Efficiency involves three elements: intelligence, ability, and energy, so related and organized as most economically to produce the largest desired effects.An efficient Sunday school; is one in which the working forces understand its purpose or aim, its conditions and materials of operation, and its methods of procedure; one in which duties are so assigned and responsibilities so clearly divided that its operations proceed with economy of effort and without waste or friction; one in which there is the application of all possible working forces and the enlistment of every aid available to secure the desired results; one in which those who believe they work with God will so work that all His work can proceed without hindrance and with certainty of results. An efficient Sunday school is one which succeeds in developing most easily and completely Christian character in its people, both students and workers. An efficient Sunday school develops efficient Christians." (p. 3)

Cope, H. F. (1923). Twenty year's progress in religious education. Religious Education , 18 (5), 307-316.

Cope's final report to the Religious Education Association is a key reading to get a sense of the spirit of the time period (first quarter of the 20th century) in which the Religious Education Association (and the Movement by the same name) became a significant factor on the religious scene.

Cope, H. F. (1923). Organizing the church school: a comprehensive scheme for religious educational activities for children and youth . New York: Harper.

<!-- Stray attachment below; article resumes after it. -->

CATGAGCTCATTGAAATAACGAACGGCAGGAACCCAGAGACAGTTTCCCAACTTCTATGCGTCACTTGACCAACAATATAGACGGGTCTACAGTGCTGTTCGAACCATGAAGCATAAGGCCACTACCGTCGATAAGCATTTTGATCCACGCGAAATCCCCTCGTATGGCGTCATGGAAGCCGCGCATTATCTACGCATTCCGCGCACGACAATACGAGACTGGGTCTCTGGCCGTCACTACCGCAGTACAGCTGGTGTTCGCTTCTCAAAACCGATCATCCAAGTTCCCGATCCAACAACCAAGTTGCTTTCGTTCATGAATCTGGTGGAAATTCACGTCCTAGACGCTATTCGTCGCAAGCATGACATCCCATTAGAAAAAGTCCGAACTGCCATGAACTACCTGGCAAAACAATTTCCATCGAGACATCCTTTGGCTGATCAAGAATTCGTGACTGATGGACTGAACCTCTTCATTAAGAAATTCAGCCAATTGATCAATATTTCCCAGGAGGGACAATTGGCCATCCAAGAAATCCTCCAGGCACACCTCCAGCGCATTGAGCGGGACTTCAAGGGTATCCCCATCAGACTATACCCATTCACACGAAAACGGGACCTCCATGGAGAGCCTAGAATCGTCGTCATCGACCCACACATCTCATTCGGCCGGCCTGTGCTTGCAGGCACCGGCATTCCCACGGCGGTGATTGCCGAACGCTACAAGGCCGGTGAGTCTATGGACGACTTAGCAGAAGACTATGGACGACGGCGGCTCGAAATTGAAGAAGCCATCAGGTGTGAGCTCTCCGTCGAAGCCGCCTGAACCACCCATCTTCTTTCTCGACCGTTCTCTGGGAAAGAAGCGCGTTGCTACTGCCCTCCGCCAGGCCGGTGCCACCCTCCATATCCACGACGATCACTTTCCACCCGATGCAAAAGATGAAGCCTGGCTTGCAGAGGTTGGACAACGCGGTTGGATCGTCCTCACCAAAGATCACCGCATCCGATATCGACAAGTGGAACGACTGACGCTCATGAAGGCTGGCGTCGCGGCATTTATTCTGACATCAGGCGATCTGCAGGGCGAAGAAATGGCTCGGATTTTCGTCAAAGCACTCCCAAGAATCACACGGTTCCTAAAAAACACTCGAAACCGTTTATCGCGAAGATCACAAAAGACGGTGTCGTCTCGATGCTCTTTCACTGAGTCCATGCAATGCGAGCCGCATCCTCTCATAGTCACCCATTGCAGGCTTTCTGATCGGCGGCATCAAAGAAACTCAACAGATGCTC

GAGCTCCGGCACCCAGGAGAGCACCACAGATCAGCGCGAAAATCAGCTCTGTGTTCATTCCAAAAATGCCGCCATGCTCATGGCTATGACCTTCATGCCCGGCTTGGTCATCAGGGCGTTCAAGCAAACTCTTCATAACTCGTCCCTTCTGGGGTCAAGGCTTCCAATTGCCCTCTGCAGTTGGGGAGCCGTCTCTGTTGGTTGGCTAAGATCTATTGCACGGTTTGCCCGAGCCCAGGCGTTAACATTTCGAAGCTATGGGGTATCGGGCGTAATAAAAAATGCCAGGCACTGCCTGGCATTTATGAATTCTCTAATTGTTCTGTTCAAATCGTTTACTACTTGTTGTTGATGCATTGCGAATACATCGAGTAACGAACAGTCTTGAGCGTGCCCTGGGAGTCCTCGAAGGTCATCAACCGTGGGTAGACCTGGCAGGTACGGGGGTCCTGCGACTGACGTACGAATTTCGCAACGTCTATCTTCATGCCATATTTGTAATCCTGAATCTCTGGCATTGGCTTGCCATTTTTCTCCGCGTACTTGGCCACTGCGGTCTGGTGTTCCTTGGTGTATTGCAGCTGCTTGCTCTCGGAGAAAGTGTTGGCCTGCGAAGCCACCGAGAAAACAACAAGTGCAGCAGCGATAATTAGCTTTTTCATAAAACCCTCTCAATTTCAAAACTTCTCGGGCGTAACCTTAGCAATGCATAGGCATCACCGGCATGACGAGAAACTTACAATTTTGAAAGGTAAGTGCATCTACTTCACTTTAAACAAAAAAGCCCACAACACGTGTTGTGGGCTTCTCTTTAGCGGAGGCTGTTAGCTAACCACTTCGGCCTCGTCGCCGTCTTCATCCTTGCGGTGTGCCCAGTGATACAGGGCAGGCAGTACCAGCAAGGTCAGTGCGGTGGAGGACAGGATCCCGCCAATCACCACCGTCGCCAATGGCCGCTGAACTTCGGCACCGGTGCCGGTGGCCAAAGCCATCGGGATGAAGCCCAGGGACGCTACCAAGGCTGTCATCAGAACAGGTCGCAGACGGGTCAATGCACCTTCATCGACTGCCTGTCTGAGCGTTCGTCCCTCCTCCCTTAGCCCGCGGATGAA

Cope's rather widely read, practical book spells out the "how to(s)" for church school leaders in the third decade of the 20th century.

Cope, H. F. (1915). Religious education in the family . Chicago: University of Chicago Press.

Worth a look for practical suggestions as well as cultural insights into the time period.

Cope, H. F. (1913). Ten year's progress in religious education: the annual report of the general secretary. Religious Education , 8 (2), 117-149.

All of Cope's annual reports are of interest. His 1913 report is crucial to understanding the early REA. It also shows Cope's administrative contributions to the REA.

Author Information

Harold W. Burgess

Harold W. Burgess, Ph.D., Notre Dame, is Emeritus Professor of Christian Education and Pastoral Ministry at Asbury Theological Seminary. He is best known for his widely used textbook,Models of Religious Education. Burgess's most recent contribution to the field isThe Role of Teaching in Sustaining the Church(Bristol House, Ltd., 2004).